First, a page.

• Ruth Correll: Pastures and drought, looking forward, pt. 1

    By Ruth Correll -

    Due to conversations with several beef producers regarding summer grazing, I am going to do a series of columns on native warm season grasses. Hopefully this will help producers who are looking for some alternatives to thin tall fescue stands or bermudagrass. The columns are from Patrick Keyser, professor and director of the center for native grassland management.

    Many areas in the Mid-South are or have experienced drought – with many in severe drought. These dry conditions limit options for forage managers now, but it is worth looking forward and considering steps that can position you to better handle future droughts. One thing that comes to mind is the importance of drought-hardy perennials. Annuals, warm- and cool season, are valuable tools and will, no doubt, play a role in recovery strategies for many producers. But, perennials are a more reliable option for providing forage than annuals. When spring rains are not timely, desirable summer annuals like crabgrass will not grow. Similarly, species seeded stands of wheat and rye cannot develop in the fall without timely rain.

    A second thing that comes to mind is that so many of our pastures in this region have taken a beating from successive droughts over the past decade. One result is that we no longer have vigorous, strong cool-season pastures. Tall fescue is our most drought-tolerant cool-season option, but many of our “fescue” pastures no longer have good stands. Instead, we have an abundance of annuals, low quality warm-season grasses, and weeds. Renovation of tall fescue pastures help correct this problem.

    Third, we need drought-hardy perennial warm-season forages. Without reliable, high-quality summer pastures, we put much greater stress on our cool-season pastures by continued grazing through hot, dry summers. This is a time when cool-season pastures need to be rested. Providing a perennial warm season complement to tall fescue will improve forage during this period. It will also allow for better management of both pastures and, in turn, improved sward condition.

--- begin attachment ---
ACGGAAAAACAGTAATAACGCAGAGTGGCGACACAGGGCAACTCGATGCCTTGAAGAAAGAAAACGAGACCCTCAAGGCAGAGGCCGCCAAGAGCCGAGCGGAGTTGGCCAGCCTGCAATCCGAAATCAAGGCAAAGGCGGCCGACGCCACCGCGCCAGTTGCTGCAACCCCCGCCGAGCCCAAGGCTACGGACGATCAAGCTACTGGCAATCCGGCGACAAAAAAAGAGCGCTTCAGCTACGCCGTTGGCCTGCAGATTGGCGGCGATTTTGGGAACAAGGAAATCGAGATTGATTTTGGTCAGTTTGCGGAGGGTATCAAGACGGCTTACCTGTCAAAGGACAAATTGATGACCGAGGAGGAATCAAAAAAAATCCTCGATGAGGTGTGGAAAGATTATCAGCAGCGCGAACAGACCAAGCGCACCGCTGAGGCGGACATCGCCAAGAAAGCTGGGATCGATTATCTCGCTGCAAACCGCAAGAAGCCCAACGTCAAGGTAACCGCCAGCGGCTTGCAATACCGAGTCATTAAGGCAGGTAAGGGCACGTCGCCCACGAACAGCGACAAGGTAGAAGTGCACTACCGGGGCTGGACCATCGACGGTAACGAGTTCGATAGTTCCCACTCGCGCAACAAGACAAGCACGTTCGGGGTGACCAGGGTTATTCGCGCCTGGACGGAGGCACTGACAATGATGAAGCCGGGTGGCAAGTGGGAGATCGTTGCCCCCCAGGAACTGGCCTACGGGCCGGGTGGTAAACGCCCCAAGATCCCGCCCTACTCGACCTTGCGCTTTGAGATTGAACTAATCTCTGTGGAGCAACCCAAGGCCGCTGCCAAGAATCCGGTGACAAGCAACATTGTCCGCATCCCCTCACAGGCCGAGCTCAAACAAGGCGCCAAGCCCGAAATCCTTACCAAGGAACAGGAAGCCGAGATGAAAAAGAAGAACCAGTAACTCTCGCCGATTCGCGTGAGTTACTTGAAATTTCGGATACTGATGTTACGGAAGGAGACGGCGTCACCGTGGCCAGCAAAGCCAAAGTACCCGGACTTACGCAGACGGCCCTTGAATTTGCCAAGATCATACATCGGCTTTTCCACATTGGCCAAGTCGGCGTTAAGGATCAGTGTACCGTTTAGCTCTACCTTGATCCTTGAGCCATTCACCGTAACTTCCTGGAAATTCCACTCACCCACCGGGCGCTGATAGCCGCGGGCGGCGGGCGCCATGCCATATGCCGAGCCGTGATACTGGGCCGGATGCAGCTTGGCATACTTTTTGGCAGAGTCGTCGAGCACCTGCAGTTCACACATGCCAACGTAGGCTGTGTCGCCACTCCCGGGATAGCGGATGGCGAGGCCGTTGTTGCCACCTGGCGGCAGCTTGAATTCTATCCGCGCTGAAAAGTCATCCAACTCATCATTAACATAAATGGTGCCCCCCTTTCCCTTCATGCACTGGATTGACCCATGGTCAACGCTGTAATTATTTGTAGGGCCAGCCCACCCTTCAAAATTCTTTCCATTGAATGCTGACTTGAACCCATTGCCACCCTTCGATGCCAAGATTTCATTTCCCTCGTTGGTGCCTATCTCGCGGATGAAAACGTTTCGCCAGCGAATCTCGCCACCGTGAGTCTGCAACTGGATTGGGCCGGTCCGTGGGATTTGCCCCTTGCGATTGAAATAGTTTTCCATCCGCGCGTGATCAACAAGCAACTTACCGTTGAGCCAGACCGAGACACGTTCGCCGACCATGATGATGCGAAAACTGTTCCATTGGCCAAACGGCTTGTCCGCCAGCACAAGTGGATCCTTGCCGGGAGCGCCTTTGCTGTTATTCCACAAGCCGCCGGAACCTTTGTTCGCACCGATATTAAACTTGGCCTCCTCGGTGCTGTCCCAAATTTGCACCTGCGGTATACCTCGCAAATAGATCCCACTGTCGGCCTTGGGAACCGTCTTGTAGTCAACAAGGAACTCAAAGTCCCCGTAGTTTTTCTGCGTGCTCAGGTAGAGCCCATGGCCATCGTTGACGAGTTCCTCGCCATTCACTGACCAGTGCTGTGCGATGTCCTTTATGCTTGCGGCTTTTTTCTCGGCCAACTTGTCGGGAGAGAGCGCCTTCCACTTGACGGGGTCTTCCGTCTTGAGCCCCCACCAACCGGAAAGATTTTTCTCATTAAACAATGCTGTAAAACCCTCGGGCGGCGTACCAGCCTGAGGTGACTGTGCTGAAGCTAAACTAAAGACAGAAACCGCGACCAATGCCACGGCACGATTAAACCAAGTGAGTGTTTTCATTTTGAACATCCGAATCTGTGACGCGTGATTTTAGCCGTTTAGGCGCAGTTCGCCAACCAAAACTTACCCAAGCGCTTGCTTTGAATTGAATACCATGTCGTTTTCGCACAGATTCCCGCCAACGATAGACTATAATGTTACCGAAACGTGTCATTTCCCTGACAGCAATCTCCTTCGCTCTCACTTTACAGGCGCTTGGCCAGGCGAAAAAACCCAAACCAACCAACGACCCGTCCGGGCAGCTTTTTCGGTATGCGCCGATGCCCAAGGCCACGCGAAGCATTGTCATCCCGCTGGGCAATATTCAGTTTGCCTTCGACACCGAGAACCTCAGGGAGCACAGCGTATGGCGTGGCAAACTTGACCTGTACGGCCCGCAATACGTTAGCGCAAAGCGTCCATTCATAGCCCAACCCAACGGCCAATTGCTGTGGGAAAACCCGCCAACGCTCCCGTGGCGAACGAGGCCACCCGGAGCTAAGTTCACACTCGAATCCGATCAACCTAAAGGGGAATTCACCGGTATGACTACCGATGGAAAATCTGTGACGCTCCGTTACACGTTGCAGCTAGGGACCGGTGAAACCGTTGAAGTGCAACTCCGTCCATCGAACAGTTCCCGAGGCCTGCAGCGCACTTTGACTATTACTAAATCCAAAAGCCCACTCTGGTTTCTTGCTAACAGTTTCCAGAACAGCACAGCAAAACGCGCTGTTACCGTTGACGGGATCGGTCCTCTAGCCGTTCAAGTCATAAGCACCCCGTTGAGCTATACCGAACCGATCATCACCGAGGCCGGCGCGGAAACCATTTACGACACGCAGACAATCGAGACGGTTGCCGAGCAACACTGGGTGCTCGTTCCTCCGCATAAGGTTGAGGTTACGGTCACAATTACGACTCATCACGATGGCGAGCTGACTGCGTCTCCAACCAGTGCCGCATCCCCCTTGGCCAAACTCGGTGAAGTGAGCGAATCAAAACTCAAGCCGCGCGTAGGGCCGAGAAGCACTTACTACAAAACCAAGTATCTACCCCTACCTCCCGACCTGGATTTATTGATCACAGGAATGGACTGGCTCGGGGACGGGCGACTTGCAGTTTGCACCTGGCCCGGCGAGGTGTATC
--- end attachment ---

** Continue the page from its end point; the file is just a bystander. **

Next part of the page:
Our most drought tolerant option for summer pasture are native grasses such as, switchgrass, Indiangrass and big bluestem. These plants have deep root systems at 10 or more feet deep and can access water not available to other grasses. In addition, warm-season species have inherently greater drought tolerance than cool-season grasses because of their physiology. As you evaluate your pastures in coming months, consider converting some of those that have not been able to maintain reliable tall fescue during the repeated droughts of recent years. Such droughty sites might be a good option for native warm-season grasses because of their adaption to such conditions. 

    Developing perennial pastures on a foundation of drought-hardy species for both the cool or tall fescue and warm-season or native grasses will put you in a stronger position to handle future droughts. A good target for the warm-season natives would be about 30 percent of your pasture base. Such a combination will allow each forage to produce when it is at its best and enable the other to remain vigorous.

    Part 2 will be coming. Food for thought – “Productivity is never an accident…but due to planning ahead.” 

    For more information, contact the UT-TSU Extension Office in Wilson County at 615-444-9584. You can also find us on Facebook or visit extension.tennessee.edu/wilson. Ruth Correll, UT Extension-TSU Cooperative Extension agent in Wilson County, may be reached at 615-444-9584 or [email protected]

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